Staff nodded, eyeing the cubicle indicated by the pencil-point.

"That'll do," said he. "I'll take it."

"Then-Q. Upper'r lower berth, sir?"

"Both," said Staff, trying not to look conscious—and succeeding.

"Both, sir?"—in tones of pained expostulation.

"Both!"—reiterated in a manner that challenged curiosity.

"Ah," said the clerk wearily, "but, you see, I thought I understood you to say you were alone."

"I did; but I want privacy."

"I see. Then-Q."—as who should say: Another mad Amayrican.

With this the clerk took himself off to procure a blank ticket.

While he waited, Staff was entertained by snatches of a colloquy at the far end of the counter, where the other patron was being catechised as to his pedigree by the other booking-clerk. What he heard ran something to the following effect:

"What did you say the name was, sir?"

"The name?"

"If you please—"

"What name?"

"Your name, sir."

"I didn't say, did I?"

"No, sir."

"Ah! I thought not."

Pause; then the clerk, patiently: "Do you mind giving me your name, sir, so that I may fill in your ticket?"

"I'd r'ally rather not; but seein' as it's you and you make a point of it—Iff."

Pause.... "Beg pardon?"


"If what, sir?"

"I-double-F, Iff: a name, not a joke. I-F-F—William Howard Iff. W. H. Iff, Whiff: joke."


"But you needn't laugh."

With dignity: "I was not intending to laugh, sir."

Staff could hardly refrain from refreshing himself with a glance at the individual so singularly labelled. Appraising him covertly, he saw a man whose stature was quite as much shorter than the normal as his own was longer, but hardly less thin. Indeed, Staff was in the habit of defining his own style of architecture as Gothic, and with reasonable excuse; but reviewing the physical geography of Mr. Iff, the word emaciation bobbed to the surface of the literary mentality: Iff was really astonishingly slight of build. Otherwise he was rather round-shouldered; his head was small, bird-like, thinly thatched with hair of a faded tow colour; his face was sensitively tinted with the faintest of flushes beneath a skin of natural pallor, and wore an expression curiously naive and yet shrewd—an effect manufactured by setting the eyes of a child, round and dimly blue, in a mask of weathered maturity.

Now while Staff was receiving this impression, Mr. Iff looked sharply round; their glances crossed. Primarily embarrassed to be caught rudely staring, Staff was next and thoroughly shocked to detect a distinct if momentary eclipse of one of Mr. Iff's pale blue eyes. Bluntly, openly, deliberately, Mr. Iff winked at Mr. Staff, and then, having accomplished his amazement and discomfiture, returned promptly, twinkling, to the baiting of his clerk.

"Your age, sir?"

Mr. Iff enquired in simple surprise: "Do you really care to know?"

"It's required, sir, by the—"

"Oh, well—if I must! But, mind you, strictly as man to man: you may write me down a freeborn American citizen, entitled to vote and more 'n half white."

"Beg pardon?"

"I say, I am an adult—"

"Oh!" The clerk wrote; then, bored, resumed: "Married or single, please?"

"I'm a spinster—"


"Honestly—neither married nor unmarried."

"Then-Q"—resignedly. "Your business—?"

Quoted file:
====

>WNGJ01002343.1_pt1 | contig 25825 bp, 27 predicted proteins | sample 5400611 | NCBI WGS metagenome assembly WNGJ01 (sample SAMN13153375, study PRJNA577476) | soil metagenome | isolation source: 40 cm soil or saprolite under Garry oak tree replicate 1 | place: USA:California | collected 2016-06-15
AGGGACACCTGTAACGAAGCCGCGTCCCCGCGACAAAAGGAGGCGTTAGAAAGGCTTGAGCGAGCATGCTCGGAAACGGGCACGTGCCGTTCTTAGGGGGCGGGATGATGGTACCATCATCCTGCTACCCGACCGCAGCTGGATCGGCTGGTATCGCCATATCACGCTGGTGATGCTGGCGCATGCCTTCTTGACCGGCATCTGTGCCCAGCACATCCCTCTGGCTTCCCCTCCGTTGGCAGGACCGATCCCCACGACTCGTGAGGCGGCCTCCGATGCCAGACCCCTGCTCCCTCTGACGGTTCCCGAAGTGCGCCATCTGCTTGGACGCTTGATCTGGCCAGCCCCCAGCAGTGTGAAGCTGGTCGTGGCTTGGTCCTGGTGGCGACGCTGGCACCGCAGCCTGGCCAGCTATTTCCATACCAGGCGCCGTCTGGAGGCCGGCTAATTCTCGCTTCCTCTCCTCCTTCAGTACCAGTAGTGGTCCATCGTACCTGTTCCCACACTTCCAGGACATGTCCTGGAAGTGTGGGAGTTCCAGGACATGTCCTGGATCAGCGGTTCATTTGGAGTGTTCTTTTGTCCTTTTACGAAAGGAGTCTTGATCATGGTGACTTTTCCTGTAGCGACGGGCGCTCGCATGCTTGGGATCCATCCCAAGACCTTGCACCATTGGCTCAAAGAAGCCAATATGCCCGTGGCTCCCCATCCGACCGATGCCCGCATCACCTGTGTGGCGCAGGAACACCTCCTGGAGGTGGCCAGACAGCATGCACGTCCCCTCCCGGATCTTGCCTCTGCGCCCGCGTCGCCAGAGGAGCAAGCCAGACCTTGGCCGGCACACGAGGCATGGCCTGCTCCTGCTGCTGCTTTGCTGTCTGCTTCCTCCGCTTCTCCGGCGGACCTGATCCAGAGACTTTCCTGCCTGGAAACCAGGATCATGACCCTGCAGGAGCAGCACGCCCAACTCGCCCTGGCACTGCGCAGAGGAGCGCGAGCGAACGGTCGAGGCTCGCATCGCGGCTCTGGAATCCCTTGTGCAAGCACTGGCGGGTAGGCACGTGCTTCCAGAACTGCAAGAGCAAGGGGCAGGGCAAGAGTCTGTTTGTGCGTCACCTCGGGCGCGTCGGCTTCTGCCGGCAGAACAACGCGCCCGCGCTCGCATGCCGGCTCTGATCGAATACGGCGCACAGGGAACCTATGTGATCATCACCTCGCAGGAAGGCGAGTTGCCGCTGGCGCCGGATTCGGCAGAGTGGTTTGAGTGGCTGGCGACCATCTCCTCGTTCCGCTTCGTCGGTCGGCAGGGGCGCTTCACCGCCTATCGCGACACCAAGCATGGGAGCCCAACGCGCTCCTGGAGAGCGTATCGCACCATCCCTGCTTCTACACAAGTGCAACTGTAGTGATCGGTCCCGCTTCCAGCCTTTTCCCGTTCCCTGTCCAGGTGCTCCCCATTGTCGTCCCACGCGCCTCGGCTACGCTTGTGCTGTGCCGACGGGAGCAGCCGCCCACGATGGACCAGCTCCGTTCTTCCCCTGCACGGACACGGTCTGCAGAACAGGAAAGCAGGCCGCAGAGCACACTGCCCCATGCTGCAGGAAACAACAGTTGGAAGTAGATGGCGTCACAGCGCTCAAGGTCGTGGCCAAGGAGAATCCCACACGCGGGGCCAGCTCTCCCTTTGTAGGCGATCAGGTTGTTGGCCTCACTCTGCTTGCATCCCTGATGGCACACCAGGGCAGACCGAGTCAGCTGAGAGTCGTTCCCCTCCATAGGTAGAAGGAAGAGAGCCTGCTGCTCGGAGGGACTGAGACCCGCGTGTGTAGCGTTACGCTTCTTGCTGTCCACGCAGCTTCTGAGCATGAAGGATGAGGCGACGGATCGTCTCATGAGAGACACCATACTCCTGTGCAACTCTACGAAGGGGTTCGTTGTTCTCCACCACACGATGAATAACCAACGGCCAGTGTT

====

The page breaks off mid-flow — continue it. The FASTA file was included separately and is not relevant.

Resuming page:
But here Staff's clerk touched the exasperated catechist on the shoulder and said something inaudible. The response, while equally inaudible, seemed to convey a sense of profound personal shock. Staff was conscious that Mr. Iff's clerk glanced reproachfully in his direction, as if to suggest that he wouldn't have believed it of him.

Divining that he and Mr. Iff were bargaining for the same accommodations, Staff endeavoured to assume an attitude of distinguished obliviousness to the entire proceeding; and would have succeeded but for the immediate and impatient action of Mr. Iff.

That latter, seizing the situation, glanced askance at dignified Mr. Staff, then smiled a whimsical smile, cocked his small head to one side and approached him with an open and ingenuous air.

"If it's only a question of which berth," said he, "I'm quite willing to forfeit my option on the lower, Mr. Staff."

That gentleman started and stared.

"Oh, lord, man!" said Iff tolerantly—"as if your portrait hadn't been published more times than you can remember!—as if all the world were unaware of Benjamin Staff, novelist!"

There was subtle flattery in this; and flattery (we are told) will warm the most austere of authors—which Staff was not. He said "Oh!" and smiled his slow, wry smile; and Mr. Iff, remarking these symptoms of a thaw with interest and encouragement, pressed his point.

"I don't mind an upper, really—only chose the lower because the choice was mine, at the moment. If you prefer it—"

"The trouble is," Staff interrupted, "I want the whole room."

"Oh!... Friend with you?"

"No; but I had some notion of doing a little work on the way over."

"Writing? I see. But if that's all—!" Mr. Iff routed a negligible quibble with an airy flirt of his delicate hand. "Trust me; you'll hardly ever be reminded of my existence—I'm that quiet. And besides, I spend most of my time in the smoking-room. And I don't snore, and I'm never seasick.... By the way," he added anxiously, "do or are you?"


"Then we'll get along famously. I'll cheerfully take the upper, and even should I tumble out on top of you, you'd never know it: my weight is nothing—hardly that. Now what d' you say? Is it a go?"

"But—I don't know you—"

"Business of making a noise like an Englishman!" commented Mr. Iff with bitter scorn.

"—well enough to accept such a favour from you. I'll take second choice myself—the upper, I mean."